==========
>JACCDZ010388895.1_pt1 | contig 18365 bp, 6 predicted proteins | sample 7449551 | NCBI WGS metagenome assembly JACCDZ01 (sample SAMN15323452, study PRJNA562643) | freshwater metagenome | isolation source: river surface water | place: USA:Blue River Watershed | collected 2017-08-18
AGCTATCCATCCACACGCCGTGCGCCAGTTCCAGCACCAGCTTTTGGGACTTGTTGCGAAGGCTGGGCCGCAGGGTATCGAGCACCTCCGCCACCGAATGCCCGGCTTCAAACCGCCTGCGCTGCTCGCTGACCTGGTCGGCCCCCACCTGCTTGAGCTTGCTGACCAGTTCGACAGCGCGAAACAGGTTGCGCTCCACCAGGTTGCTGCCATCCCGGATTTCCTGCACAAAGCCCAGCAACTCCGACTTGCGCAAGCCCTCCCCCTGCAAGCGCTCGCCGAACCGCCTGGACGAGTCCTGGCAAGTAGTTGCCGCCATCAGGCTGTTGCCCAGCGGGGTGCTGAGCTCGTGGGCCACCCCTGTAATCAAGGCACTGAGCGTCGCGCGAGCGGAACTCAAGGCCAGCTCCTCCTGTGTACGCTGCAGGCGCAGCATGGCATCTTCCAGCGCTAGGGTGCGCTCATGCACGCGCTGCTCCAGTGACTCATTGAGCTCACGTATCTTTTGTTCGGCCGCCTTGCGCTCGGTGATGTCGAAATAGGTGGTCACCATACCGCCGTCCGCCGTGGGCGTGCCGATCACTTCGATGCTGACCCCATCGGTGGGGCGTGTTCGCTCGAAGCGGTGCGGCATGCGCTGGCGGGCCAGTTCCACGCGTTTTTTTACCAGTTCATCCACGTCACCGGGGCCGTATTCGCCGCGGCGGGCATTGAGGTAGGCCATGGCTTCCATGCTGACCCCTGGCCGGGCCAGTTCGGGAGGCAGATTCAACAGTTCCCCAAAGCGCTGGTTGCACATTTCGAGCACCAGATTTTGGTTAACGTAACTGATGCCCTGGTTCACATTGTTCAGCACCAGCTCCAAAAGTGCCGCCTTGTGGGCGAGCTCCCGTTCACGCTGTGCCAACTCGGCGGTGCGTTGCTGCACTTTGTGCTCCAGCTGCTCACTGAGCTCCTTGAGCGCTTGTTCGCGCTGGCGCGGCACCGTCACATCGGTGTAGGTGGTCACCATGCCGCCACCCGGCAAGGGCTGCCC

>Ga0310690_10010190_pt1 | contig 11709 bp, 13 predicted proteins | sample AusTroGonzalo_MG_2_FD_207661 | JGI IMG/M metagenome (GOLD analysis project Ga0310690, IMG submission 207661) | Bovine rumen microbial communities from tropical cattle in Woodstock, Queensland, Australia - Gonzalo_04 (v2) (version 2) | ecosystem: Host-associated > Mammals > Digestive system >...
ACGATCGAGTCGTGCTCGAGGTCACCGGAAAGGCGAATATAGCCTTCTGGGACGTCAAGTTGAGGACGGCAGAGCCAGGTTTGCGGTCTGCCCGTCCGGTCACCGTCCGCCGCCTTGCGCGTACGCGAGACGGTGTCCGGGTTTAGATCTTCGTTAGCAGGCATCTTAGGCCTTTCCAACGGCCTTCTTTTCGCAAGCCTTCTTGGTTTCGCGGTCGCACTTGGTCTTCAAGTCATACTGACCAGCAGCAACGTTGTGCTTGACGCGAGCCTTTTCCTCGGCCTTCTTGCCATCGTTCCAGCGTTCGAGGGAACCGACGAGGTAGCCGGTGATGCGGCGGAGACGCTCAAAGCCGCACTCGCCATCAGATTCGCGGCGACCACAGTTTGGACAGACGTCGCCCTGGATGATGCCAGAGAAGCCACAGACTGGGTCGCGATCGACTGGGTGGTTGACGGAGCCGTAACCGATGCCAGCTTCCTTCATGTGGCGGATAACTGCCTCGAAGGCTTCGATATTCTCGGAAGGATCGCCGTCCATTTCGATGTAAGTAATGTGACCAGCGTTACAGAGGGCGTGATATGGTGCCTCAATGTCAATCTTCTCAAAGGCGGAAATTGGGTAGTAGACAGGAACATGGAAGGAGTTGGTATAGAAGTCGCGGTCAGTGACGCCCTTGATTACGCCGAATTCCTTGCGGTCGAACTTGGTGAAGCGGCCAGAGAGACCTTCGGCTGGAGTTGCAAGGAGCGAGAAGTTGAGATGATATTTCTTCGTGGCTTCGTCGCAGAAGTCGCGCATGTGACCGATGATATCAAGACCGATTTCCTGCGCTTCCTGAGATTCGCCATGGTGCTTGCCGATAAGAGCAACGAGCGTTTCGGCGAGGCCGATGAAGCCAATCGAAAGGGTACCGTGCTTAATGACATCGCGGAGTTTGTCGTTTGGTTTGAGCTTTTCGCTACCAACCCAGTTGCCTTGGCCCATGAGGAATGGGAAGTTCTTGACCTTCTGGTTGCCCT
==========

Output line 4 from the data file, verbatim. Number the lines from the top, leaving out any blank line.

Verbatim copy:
ACGATCGAGTCGTGCTCGAGGTCACCGGAAAGGCGAATATAGCCTTCTGGGACGTCAAGTTGAGGACGGCAGAGCCAGGTTTGCGGTCTGCCCGTCCGGTCACCGTCCGCCGCCTTGCGCGTACGCGAGACGGTGTCCGGGTTTAGATCTTCGTTAGCAGGCATCTTAGGCCTTTCCAACGGCCTTCTTTTCGCAAGCCTTCTTGGTTTCGCGGTCGCACTTGGTCTTCAAGTCATACTGACCAGCAGCAACGTTGTGCTTGACGCGAGCCTTTTCCTCGGCCTTCTTGCCATCGTTCCAGCGTTCGAGGGAACCGACGAGGTAGCCGGTGATGCGGCGGAGACGCTCAAAGCCGCACTCGCCATCAGATTCGCGGCGACCACAGTTTGGACAGACGTCGCCCTGGATGATGCCAGAGAAGCCACAGACTGGGTCGCGATCGACTGGGTGGTTGACGGAGCCGTAACCGATGCCAGCTTCCTTCATGTGGCGGATAACTGCCTCGAAGGCTTCGATATTCTCGGAAGGATCGCCGTCCATTTCGATGTAAGTAATGTGACCAGCGTTACAGAGGGCGTGATATGGTGCCTCAATGTCAATCTTCTCAAAGGCGGAAATTGGGTAGTAGACAGGAACATGGAAGGAGTTGGTATAGAAGTCGCGGTCAGTGACGCCCTTGATTACGCCGAATTCCTTGCGGTCGAACTTGGTGAAGCGGCCAGAGAGACCTTCGGCTGGAGTTGCAAGGAGCGAGAAGTTGAGATGATATTTCTTCGTGGCTTCGTCGCAGAAGTCGCGCATGTGACCGATGATATCAAGACCGATTTCCTGCGCTTCCTGAGATTCGCCATGGTGCTTGCCGATAAGAGCAACGAGCGTTTCGGCGAGGCCGATGAAGCCAATCGAAAGGGTACCGTGCTTAATGACATCGCGGAGTTTGTCGTTTGGTTTGAGCTTTTCGCTACCAACCCAGTTGCCTTGGCCCATGAGGAATGGGAAGTTCTTGACCTTCTGGTTGCCCT